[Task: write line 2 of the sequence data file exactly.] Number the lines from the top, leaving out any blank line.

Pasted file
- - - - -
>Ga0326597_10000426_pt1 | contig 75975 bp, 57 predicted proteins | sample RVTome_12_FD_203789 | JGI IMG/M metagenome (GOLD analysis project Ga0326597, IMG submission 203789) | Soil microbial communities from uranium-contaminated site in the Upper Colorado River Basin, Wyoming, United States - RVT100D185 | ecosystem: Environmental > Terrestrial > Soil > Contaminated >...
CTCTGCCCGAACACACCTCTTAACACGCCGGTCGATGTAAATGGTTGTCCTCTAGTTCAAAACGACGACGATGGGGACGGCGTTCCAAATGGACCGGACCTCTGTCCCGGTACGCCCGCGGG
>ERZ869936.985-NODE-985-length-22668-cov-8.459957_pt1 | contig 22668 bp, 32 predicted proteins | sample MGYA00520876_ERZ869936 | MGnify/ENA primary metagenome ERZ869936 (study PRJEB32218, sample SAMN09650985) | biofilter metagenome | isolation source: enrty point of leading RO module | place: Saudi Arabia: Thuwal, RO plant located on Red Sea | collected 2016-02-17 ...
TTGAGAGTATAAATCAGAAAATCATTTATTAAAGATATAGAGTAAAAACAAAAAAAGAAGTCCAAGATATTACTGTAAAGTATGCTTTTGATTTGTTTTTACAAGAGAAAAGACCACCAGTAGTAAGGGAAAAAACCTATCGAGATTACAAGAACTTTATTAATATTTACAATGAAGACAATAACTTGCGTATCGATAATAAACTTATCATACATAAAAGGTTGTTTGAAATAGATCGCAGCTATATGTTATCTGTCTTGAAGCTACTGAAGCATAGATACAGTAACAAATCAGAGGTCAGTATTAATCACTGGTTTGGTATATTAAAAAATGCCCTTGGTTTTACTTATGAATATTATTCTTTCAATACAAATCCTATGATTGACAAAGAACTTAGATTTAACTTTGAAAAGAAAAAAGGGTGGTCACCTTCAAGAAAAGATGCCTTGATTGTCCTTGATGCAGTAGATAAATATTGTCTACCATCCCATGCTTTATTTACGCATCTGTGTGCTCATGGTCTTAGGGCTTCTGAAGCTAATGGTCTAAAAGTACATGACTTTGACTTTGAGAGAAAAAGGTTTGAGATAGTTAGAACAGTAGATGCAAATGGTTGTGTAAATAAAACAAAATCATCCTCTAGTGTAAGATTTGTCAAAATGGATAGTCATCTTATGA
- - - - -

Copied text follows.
CTCTGCCCGAACACACCTCTTAACACGCCGGTCGATGTAAATGGTTGTCCTCTAGTTCAAAACGACGACGATGGGGACGGCGTTCCAAATGGACCGGACCTCTGTCCCGGTACGCCCGCGGG